Yucatan's citrus harvest will decrease by 30% due to a lack of rainfall

The delay of the rainy season could reduce Yucatan's sweet orange, grapefruit, and mandarin harvest by more than 30% compared to 2018, obtaining a harvest of 200,000 tons of fruit, according to the Mayab Fruit Growers Association. Despite this, according to Luis Cetina Garcia, the president of the association, the harvest would be big enough to supply the local and national demand, and to produce the sweet orange juice, grapefruit, and mandarin concentrates that are exported to Europe and the United States.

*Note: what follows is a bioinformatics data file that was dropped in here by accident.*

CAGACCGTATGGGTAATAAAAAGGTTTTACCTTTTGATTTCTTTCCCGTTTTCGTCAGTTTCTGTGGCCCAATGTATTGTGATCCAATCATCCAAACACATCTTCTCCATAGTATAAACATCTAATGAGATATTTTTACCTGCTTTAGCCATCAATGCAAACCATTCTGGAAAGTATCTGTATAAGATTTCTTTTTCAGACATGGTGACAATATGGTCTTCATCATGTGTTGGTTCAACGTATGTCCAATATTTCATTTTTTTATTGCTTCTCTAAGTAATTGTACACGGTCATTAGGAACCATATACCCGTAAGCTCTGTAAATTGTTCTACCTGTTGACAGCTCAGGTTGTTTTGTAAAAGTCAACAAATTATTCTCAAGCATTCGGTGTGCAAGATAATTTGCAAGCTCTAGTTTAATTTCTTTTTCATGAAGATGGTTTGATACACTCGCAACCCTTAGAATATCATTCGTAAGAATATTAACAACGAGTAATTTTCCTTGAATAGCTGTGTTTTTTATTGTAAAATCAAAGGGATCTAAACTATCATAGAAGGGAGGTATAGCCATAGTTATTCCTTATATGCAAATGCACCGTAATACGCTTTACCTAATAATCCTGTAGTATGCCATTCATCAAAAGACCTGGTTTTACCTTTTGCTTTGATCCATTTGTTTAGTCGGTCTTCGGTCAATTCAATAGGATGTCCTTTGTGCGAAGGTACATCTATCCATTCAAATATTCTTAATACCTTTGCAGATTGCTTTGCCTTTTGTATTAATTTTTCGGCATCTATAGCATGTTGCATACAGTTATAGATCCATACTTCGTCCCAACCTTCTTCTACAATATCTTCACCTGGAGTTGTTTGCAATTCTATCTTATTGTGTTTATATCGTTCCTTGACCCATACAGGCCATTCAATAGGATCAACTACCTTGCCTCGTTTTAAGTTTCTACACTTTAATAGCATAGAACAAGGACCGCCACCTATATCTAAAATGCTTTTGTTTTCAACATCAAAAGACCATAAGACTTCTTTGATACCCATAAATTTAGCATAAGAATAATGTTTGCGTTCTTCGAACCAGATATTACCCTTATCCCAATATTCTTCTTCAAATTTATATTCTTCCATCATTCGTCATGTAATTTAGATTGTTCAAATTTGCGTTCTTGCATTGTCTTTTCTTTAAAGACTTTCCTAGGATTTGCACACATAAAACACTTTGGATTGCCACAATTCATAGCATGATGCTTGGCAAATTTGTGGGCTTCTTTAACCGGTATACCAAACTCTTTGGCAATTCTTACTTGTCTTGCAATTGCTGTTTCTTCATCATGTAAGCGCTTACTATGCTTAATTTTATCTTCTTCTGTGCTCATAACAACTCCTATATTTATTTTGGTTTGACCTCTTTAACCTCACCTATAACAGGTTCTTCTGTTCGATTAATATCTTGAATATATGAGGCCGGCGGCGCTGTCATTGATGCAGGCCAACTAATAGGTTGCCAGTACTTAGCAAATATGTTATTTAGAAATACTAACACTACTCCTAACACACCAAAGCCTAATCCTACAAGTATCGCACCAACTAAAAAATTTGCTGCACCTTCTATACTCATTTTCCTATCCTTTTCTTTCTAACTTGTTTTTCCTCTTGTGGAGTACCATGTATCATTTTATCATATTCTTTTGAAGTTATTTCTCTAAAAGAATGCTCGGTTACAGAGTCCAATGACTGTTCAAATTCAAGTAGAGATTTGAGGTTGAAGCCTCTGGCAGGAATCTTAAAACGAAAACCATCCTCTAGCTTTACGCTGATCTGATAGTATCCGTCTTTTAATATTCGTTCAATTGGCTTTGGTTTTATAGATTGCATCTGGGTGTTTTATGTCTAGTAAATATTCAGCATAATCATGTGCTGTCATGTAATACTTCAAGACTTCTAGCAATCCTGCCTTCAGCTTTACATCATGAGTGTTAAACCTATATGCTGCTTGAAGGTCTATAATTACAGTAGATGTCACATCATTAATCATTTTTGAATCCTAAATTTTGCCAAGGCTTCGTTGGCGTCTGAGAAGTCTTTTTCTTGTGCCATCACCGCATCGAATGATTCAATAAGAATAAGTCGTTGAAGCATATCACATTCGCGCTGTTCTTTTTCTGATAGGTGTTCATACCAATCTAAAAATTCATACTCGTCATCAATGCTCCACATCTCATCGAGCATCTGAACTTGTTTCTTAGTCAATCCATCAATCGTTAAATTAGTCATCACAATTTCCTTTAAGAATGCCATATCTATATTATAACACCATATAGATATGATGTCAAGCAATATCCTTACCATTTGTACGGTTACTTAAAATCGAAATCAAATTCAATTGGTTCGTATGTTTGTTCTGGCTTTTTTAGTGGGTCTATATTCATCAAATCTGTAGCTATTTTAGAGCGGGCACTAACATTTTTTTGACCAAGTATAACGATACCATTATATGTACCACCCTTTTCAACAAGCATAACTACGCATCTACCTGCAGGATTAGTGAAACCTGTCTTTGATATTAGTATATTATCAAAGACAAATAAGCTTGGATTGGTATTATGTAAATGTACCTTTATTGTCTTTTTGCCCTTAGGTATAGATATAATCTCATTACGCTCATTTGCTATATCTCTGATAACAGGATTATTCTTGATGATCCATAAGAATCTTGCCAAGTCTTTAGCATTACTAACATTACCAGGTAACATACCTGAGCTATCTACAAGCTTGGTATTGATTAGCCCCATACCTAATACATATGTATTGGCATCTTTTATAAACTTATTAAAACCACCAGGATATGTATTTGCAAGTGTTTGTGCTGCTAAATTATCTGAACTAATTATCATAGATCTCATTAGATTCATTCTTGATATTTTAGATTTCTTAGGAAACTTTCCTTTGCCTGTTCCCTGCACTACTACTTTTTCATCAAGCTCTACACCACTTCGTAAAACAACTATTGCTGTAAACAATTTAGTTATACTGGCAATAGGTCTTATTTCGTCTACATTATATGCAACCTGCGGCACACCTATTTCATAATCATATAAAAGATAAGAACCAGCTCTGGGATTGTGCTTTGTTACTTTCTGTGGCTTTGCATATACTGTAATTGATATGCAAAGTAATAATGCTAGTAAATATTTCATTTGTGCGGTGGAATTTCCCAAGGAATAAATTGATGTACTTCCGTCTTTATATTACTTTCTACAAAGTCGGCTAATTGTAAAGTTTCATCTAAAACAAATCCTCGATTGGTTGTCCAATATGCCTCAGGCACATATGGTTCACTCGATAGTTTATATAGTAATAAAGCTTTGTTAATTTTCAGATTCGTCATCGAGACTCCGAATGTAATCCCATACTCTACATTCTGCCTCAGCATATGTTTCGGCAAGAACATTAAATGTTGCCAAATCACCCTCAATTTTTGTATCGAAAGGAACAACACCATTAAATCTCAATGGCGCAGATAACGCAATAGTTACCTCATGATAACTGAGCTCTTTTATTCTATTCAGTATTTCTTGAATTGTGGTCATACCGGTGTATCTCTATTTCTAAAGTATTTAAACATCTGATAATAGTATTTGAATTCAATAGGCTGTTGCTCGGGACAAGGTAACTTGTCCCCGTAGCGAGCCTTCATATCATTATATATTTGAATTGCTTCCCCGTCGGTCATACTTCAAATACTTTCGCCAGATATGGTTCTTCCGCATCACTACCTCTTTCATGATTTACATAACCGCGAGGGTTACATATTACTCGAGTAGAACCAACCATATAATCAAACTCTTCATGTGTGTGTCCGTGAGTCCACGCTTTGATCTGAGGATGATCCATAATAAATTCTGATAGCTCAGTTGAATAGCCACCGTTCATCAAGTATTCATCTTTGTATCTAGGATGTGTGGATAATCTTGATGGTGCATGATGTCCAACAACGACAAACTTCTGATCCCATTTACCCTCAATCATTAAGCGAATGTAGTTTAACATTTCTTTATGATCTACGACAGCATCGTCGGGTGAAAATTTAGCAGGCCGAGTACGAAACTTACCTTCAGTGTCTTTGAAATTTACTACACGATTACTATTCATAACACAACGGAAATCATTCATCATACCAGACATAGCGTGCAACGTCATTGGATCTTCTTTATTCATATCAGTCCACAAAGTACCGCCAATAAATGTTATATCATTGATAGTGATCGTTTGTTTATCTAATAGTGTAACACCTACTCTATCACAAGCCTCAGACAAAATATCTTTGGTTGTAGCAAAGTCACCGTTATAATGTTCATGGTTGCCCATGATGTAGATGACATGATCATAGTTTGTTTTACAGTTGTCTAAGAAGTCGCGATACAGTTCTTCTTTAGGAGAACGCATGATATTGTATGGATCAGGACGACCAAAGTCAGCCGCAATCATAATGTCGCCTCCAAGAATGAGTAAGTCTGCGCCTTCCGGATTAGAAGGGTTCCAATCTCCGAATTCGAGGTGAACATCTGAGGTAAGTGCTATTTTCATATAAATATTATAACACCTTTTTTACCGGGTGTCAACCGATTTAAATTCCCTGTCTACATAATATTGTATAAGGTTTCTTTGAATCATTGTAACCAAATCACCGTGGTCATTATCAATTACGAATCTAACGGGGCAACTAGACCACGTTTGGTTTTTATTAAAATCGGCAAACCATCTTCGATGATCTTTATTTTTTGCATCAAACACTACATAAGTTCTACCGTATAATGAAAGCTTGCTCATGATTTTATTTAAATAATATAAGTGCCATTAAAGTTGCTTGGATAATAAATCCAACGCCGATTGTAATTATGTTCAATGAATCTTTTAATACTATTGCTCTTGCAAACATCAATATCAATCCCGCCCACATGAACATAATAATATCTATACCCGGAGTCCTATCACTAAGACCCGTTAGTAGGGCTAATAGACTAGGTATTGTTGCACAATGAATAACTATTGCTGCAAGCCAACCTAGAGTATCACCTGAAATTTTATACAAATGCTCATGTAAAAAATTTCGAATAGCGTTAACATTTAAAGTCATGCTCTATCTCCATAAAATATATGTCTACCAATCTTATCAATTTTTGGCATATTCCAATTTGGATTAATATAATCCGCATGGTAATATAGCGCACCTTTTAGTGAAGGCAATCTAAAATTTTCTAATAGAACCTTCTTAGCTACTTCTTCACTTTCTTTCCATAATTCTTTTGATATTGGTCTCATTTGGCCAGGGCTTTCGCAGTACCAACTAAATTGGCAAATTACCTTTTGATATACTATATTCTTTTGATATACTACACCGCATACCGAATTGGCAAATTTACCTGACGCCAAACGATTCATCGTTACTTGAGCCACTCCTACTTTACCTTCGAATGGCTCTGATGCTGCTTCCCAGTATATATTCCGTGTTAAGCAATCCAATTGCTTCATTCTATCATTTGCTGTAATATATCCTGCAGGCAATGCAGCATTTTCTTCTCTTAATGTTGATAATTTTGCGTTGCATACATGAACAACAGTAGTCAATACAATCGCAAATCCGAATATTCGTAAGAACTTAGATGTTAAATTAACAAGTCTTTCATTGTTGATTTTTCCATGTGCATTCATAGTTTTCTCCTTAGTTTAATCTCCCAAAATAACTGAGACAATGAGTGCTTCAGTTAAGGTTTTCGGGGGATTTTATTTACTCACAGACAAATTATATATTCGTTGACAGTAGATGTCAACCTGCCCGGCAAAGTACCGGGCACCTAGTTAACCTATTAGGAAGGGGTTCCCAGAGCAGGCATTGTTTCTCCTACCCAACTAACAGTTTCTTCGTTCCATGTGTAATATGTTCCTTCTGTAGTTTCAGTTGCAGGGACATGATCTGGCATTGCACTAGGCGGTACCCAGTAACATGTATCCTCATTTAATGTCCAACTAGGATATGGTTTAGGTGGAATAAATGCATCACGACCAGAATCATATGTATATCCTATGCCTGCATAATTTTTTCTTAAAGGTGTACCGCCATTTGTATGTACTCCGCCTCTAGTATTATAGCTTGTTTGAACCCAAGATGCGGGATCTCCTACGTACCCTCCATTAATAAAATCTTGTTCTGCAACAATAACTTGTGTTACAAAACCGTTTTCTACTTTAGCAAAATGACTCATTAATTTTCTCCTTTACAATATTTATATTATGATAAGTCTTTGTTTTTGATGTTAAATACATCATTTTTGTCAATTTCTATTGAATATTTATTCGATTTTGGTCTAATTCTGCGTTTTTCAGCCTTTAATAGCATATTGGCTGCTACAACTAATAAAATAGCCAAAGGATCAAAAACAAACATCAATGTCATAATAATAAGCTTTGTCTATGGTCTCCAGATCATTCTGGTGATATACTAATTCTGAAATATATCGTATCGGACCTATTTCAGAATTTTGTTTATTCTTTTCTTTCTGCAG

Garcia said that Akíl's juicer will begin the purchase of sweet oranges and grapefruits in September. He also added that they would purchase mandarin, sour orange, and renew Persian lime purchases in October.

He said that they would end processing Persian lime concentrate in the first half of this September and start producing sweet orange and grapefruit concentrates. By then, citrus growers and the processor will reach an agreement for the purchase price per ton and the plant will process these fruits from September 2019 until February 2020.

Rainfall is expected to continue in September and October, so the production of citrus crops is expected to be good. However, a hurricane or tropical cyclone hitting the state would be devastating for citrus production.

 

Source: yucatanalamano.com 


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